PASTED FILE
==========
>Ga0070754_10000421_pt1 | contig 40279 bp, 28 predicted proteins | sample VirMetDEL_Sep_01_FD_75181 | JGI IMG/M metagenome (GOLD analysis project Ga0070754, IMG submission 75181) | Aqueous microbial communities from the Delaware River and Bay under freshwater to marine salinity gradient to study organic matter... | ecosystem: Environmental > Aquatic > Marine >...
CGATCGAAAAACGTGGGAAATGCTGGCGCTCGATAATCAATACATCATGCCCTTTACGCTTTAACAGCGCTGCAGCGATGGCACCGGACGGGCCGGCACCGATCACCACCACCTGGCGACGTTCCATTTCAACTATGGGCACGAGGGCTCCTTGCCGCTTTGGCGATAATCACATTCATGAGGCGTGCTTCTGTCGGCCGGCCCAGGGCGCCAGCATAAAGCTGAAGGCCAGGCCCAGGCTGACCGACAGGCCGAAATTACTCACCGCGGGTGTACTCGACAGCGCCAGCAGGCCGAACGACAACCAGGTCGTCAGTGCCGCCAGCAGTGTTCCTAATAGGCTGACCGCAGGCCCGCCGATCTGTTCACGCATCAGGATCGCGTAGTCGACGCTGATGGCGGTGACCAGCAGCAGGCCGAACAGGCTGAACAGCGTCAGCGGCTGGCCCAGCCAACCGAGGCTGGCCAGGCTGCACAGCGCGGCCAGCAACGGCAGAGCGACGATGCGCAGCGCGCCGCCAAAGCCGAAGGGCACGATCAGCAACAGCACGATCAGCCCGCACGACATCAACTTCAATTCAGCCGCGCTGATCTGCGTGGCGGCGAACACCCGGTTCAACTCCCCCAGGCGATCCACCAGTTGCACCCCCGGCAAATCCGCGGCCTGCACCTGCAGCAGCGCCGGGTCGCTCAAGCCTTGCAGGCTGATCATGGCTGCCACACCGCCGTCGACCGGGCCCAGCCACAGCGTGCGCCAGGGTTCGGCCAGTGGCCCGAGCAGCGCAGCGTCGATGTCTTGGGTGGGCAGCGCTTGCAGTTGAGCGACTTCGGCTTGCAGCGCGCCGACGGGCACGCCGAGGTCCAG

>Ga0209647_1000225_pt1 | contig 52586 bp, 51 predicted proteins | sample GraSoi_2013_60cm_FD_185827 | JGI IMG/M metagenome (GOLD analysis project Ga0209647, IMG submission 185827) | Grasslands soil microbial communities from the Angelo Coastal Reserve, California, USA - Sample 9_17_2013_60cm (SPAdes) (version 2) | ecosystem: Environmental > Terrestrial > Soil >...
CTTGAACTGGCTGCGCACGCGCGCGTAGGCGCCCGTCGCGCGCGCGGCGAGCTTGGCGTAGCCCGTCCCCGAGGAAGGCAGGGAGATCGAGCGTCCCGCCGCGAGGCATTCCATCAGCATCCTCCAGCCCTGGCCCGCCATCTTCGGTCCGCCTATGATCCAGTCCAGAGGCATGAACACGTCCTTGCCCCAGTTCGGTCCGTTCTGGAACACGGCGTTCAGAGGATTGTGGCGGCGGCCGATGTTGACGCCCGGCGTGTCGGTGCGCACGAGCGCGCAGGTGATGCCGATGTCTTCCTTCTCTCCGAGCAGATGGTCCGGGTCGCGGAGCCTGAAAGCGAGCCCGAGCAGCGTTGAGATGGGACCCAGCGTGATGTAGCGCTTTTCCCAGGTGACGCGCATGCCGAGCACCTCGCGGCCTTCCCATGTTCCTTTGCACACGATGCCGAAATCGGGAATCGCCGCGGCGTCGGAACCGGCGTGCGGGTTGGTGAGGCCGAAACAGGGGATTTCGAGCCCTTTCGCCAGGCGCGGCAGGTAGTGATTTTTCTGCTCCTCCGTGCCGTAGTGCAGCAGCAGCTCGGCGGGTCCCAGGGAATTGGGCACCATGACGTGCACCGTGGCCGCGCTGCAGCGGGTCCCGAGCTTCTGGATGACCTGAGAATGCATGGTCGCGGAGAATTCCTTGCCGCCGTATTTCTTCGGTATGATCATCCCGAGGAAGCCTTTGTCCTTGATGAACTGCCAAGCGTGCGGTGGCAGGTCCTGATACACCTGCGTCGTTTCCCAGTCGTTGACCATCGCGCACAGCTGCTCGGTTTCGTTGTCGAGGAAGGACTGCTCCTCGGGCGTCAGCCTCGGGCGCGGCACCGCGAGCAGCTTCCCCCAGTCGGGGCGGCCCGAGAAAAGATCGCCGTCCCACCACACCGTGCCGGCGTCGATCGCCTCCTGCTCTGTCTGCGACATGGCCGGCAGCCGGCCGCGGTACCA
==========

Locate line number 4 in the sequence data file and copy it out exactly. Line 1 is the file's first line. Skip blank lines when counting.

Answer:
CTTGAACTGGCTGCGCACGCGCGCGTAGGCGCCCGTCGCGCGCGCGGCGAGCTTGGCGTAGCCCGTCCCCGAGGAAGGCAGGGAGATCGAGCGTCCCGCCGCGAGGCATTCCATCAGCATCCTCCAGCCCTGGCCCGCCATCTTCGGTCCGCCTATGATCCAGTCCAGAGGCATGAACACGTCCTTGCCCCAGTTCGGTCCGTTCTGGAACACGGCGTTCAGAGGATTGTGGCGGCGGCCGATGTTGACGCCCGGCGTGTCGGTGCGCACGAGCGCGCAGGTGATGCCGATGTCTTCCTTCTCTCCGAGCAGATGGTCCGGGTCGCGGAGCCTGAAAGCGAGCCCGAGCAGCGTTGAGATGGGACCCAGCGTGATGTAGCGCTTTTCCCAGGTGACGCGCATGCCGAGCACCTCGCGGCCTTCCCATGTTCCTTTGCACACGATGCCGAAATCGGGAATCGCCGCGGCGTCGGAACCGGCGTGCGGGTTGGTGAGGCCGAAACAGGGGATTTCGAGCCCTTTCGCCAGGCGCGGCAGGTAGTGATTTTTCTGCTCCTCCGTGCCGTAGTGCAGCAGCAGCTCGGCGGGTCCCAGGGAATTGGGCACCATGACGTGCACCGTGGCCGCGCTGCAGCGGGTCCCGAGCTTCTGGATGACCTGAGAATGCATGGTCGCGGAGAATTCCTTGCCGCCGTATTTCTTCGGTATGATCATCCCGAGGAAGCCTTTGTCCTTGATGAACTGCCAAGCGTGCGGTGGCAGGTCCTGATACACCTGCGTCGTTTCCCAGTCGTTGACCATCGCGCACAGCTGCTCGGTTTCGTTGTCGAGGAAGGACTGCTCCTCGGGCGTCAGCCTCGGGCGCGGCACCGCGAGCAGCTTCCCCCAGTCGGGGCGGCCCGAGAAAAGATCGCCGTCCCACCACACCGTGCCGGCGTCGATCGCCTCCTGCTCTGTCTGCGACATGGCCGGCAGCCGGCCGCGGTACCA